• Participants reported difficulty in making doctors appointments. Regular check ups were cancelled, including for people with chronic illness such as lung issues.

“My son has been sick and he has not been getting appointments. That’s what I’m  worried about. They say everything is packed in the hospital.”

  • Communities with strong ties are more resilient during disasters.

“I started making masks on a sewing machine, I got from a tutorial on YouTube. I watched YouTube and made those masks. I have already made 3,500 masks in the course of the pandemic, it’s fun to help the community. I really respect the community members, they supported me with money and materials, they are very cooperative. I really respect them. There were people who didn’t take the mask but still they offered me $50 or $60 and I made a lot of kid masks and adult masks.”

Housing & Energy

  • Several participants were unable to pay rent for many months, but did not know about rental forgiveness and assistance programs. 
    • There was confusion over how to access assistance programs:

“I have been unemployed since the second week of March, my company has not called me back to work. I have been living in Burlington, VT, and the house is in section 8, and I have not paid rent. My question is, I haven’t paid rent so what’s going to happen?”

  • Uncertainty regarding assistance program guidelines and eligibility:

“When both of us were not working, we didn’t pay any bills, but there are utility costs which we might have to pay, but for the rent if no one is working, then you don’t need to pay, that’s what my understanding is.”

  • Confusion regarding whether applications were being processed:

“My concern is I don’t have housing [assistance], I live in a 1 bedroom apartment. The rent is 1400 per month. On top of that I need to pay the utility bill. I did apply for housing [assistance] and it’s been more than 36 months, I am in a queue? I don’t know what’s going on. That’s my question.”

  • Many relied on assistance from community members and organizations like AALV to complete paperwork:

“In the very beginning there was one paperwork [rental assistance application], that’s all I did. That was through the help of someone who works in afterschool where my daughter goes. I did apply for that paperwork on March 18, and after that I haven’t heard anything regarding that.”

Emergency Communications & Equal Access

  • Some participants accessed emergency information on COVID-19 from hospital websites and through the Governor’s conferences
  • Some received critical information from their neighbors, community organizations, and media:

“When Covid just started, I had no idea about what this Covid is, and then I started getting a little more info from a community member.”

“For information we hear something on television or we hear from our friends or neighbors if they have to say anything.”

  • Delay in translated information from the State and the schools left LEP individuals feeling uninformed and overly stressed.  Some had to rely on school social workers who speak other languages to assist families receive critical information:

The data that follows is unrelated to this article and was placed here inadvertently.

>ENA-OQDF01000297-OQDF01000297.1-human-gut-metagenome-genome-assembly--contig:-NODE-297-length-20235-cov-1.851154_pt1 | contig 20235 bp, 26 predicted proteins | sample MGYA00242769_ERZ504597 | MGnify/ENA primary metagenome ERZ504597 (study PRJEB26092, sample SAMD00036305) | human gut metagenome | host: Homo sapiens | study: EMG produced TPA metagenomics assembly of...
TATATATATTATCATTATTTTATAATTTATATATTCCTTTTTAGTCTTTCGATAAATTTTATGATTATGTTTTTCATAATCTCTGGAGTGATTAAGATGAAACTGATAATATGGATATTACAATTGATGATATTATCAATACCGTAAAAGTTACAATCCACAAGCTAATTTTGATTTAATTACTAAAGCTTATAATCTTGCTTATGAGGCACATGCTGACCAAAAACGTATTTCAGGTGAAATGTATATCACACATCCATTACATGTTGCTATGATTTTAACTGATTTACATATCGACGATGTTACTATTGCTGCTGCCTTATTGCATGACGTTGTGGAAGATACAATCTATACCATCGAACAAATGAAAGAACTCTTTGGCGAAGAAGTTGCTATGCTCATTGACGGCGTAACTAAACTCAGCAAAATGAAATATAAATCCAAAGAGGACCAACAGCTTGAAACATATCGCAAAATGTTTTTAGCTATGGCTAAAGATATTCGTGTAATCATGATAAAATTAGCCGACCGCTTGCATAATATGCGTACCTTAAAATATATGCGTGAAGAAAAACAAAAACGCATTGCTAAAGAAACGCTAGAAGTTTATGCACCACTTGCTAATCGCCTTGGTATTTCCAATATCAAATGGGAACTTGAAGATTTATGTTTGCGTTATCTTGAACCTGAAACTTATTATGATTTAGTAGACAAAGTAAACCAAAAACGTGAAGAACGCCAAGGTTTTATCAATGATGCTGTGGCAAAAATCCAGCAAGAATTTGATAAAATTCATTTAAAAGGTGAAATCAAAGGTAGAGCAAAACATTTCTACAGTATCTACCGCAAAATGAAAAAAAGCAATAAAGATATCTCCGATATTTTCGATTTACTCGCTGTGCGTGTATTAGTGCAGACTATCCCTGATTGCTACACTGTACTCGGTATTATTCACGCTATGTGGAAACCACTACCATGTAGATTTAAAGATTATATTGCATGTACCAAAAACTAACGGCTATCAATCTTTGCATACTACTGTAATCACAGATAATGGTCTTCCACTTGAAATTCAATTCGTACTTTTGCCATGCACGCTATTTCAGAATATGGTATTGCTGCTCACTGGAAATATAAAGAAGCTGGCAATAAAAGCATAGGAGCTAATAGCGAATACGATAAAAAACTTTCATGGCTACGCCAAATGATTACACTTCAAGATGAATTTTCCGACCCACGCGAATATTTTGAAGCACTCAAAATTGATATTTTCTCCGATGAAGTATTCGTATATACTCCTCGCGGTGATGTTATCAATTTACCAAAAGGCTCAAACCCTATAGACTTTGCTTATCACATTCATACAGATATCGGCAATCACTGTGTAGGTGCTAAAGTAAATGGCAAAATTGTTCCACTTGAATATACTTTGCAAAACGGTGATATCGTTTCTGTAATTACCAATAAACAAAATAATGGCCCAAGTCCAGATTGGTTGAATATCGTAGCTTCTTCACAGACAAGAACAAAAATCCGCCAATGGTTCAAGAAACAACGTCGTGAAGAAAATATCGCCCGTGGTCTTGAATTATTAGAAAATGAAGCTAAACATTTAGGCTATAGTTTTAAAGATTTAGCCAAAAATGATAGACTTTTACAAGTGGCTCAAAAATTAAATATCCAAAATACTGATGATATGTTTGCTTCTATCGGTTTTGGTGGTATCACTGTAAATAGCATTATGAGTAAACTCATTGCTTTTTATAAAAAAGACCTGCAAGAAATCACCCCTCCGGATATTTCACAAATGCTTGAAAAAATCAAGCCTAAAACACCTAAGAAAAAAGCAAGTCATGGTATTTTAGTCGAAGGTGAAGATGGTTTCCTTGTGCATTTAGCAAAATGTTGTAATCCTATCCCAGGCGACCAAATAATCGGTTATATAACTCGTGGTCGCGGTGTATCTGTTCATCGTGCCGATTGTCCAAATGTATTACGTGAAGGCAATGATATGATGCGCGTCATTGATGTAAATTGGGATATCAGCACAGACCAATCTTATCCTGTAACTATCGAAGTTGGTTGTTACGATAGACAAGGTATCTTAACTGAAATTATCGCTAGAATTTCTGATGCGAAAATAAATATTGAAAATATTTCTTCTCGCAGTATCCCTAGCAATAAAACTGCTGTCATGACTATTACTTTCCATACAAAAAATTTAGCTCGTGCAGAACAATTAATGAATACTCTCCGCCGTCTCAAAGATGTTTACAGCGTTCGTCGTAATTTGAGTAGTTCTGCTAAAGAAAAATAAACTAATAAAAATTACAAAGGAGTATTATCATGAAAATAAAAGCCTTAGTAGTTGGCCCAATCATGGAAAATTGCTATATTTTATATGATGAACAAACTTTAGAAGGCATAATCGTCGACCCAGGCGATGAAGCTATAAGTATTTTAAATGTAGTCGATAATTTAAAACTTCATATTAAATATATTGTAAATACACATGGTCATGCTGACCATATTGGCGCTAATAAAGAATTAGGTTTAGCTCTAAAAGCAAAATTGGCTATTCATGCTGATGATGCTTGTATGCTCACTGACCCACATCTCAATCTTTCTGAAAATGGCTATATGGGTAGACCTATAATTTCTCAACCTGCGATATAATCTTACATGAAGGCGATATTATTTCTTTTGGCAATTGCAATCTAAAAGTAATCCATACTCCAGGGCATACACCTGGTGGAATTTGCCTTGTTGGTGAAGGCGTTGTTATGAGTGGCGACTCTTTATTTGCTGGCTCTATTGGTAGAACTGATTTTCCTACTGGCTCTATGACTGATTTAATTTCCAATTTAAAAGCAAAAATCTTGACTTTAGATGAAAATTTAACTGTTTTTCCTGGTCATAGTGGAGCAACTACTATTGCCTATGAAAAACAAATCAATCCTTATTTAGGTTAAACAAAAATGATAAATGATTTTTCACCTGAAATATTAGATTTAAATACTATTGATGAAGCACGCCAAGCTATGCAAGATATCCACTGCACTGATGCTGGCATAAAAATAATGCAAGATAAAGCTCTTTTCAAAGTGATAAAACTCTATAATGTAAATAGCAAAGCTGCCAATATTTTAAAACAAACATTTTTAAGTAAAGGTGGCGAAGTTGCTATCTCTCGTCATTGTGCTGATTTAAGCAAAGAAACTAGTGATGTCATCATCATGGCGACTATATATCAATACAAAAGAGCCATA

“I think her school is starting on the 8th of this month I guess, I’m not so sure about it and I don’t have more information. My daughter has a social worker in her school, I’ll be calling her for more information.”  

  • Access to government services was limited by the pandemic, which was especially stressful for LEP population:

“Even to go to some offices and organizations to ask for help, we cannot go there because everything is closed. You can’t go anywhere to ask for help. You cannot approach people as easily as you used to do before.”

  • Some experienced difficulty in obtaining translators and interpreters which contributed towards possible issues with continuing citizenship process:

“People are asking when we are going to have citizenship classes so that they can start prepping for the citizenship application. For some of them it’s time sensitive, and if they don’t apply on time they can’t apply for social security benefits or things like that.”

“Yes, language access has been really difficult, 100% difficult. She applied for citizenship and then when she was about to take the exam, it was in English. So if she got a Nepali translator, it might have been a little bit helpful for her to get that exam.”

  • Lack of translated online material led to mistakes in applications and limited access to resources.

Citizenship: “I am having difficulty getting citizenship. Last time they did not get me an interpreter, so I’m not sure whether they are going to give me an interpreter this time when I take my citizenship test. So getting citizenship has been difficult for me.”

  • Bhutanese Nepali woman registered for her Learner’s Permit and accidently clicked “yes” on the part of the form that asks would you like to register to vote.  She was then automatically registered, despite not yet being a U.S. citizen:

“She received a letter saying ‘congratulations, you are registered to vote in the state of Vermont’ and she is not a citizen yet. And it is problematic because when she goes for a biometric, a fingerprint, they will pull out the record, and if they find out that she is registered to vote, then it will jeopardize her citizenship process because she cannot register to vote if she’s not a citizen.”  

AALV case worker contacted the Secretary of State to assist with resolving this issue. 

“It just explains that because of the language and also the technology for adults not being friendly, and you have to do everything online with Department of Labor, and Department of Occupation, so I think that’s a big issue for a lot of the people.”

**Suggestion:  Multi-lingual caseworkers are critical for ensuring equal access to all communities

“AALV has helped a lot. They have been helping us and they did help us. My kids are grown up so I don’t go there, but they did help me with my citizenship and all the letters and everything.” 

Summary compiled by:
Jennifer Byrne, Fellow
Environmental Justice Clinic
Vermont Law School